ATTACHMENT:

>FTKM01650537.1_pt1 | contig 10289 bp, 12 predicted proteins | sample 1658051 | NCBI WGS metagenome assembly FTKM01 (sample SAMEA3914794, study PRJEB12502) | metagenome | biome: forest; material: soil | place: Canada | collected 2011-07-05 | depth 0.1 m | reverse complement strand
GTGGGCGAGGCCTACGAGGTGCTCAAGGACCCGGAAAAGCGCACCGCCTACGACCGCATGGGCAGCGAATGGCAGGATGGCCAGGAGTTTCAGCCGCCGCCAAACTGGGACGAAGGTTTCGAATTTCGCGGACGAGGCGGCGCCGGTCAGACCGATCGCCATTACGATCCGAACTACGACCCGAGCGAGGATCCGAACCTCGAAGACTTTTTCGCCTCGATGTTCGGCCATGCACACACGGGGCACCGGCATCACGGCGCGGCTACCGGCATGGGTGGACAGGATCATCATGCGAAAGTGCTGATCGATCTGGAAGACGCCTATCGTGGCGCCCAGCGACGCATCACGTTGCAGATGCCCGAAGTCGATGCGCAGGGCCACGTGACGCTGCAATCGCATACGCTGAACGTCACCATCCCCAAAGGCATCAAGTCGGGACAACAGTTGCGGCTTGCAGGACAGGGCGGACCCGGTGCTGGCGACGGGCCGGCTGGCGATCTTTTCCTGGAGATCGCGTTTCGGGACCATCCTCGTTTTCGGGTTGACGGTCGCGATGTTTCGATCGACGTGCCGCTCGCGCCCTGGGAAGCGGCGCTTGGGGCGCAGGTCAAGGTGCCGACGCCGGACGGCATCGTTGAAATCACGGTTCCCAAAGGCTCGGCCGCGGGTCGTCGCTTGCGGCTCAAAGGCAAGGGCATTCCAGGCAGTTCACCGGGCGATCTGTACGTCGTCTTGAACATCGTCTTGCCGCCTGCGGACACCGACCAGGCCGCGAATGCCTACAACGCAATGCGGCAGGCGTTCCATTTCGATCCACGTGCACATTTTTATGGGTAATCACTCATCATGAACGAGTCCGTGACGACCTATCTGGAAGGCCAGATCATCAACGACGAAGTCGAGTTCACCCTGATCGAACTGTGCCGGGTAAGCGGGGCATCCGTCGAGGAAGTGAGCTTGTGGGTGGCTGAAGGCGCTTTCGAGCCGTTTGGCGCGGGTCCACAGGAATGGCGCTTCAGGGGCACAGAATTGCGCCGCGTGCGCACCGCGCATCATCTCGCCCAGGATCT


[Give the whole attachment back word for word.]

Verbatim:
>FTKM01650537.1_pt1 | contig 10289 bp, 12 predicted proteins | sample 1658051 | NCBI WGS metagenome assembly FTKM01 (sample SAMEA3914794, study PRJEB12502) | metagenome | biome: forest; material: soil | place: Canada | collected 2011-07-05 | depth 0.1 m | reverse complement strand
GTGGGCGAGGCCTACGAGGTGCTCAAGGACCCGGAAAAGCGCACCGCCTACGACCGCATGGGCAGCGAATGGCAGGATGGCCAGGAGTTTCAGCCGCCGCCAAACTGGGACGAAGGTTTCGAATTTCGCGGACGAGGCGGCGCCGGTCAGACCGATCGCCATTACGATCCGAACTACGACCCGAGCGAGGATCCGAACCTCGAAGACTTTTTCGCCTCGATGTTCGGCCATGCACACACGGGGCACCGGCATCACGGCGCGGCTACCGGCATGGGTGGACAGGATCATCATGCGAAAGTGCTGATCGATCTGGAAGACGCCTATCGTGGCGCCCAGCGACGCATCACGTTGCAGATGCCCGAAGTCGATGCGCAGGGCCACGTGACGCTGCAATCGCATACGCTGAACGTCACCATCCCCAAAGGCATCAAGTCGGGACAACAGTTGCGGCTTGCAGGACAGGGCGGACCCGGTGCTGGCGACGGGCCGGCTGGCGATCTTTTCCTGGAGATCGCGTTTCGGGACCATCCTCGTTTTCGGGTTGACGGTCGCGATGTTTCGATCGACGTGCCGCTCGCGCCCTGGGAAGCGGCGCTTGGGGCGCAGGTCAAGGTGCCGACGCCGGACGGCATCGTTGAAATCACGGTTCCCAAAGGCTCGGCCGCGGGTCGTCGCTTGCGGCTCAAAGGCAAGGGCATTCCAGGCAGTTCACCGGGCGATCTGTACGTCGTCTTGAACATCGTCTTGCCGCCTGCGGACACCGACCAGGCCGCGAATGCCTACAACGCAATGCGGCAGGCGTTCCATTTCGATCCACGTGCACATTTTTATGGGTAATCACTCATCATGAACGAGTCCGTGACGACCTATCTGGAAGGCCAGATCATCAACGACGAAGTCGAGTTCACCCTGATCGAACTGTGCCGGGTAAGCGGGGCATCCGTCGAGGAAGTGAGCTTGTGGGTGGCTGAAGGCGCTTTCGAGCCGTTTGGCGCGGGTCCACAGGAATGGCGCTTCAGGGGCACAGAATTGCGCCGCGTGCGCACCGCGCATCATCTCGCCCAGGATCT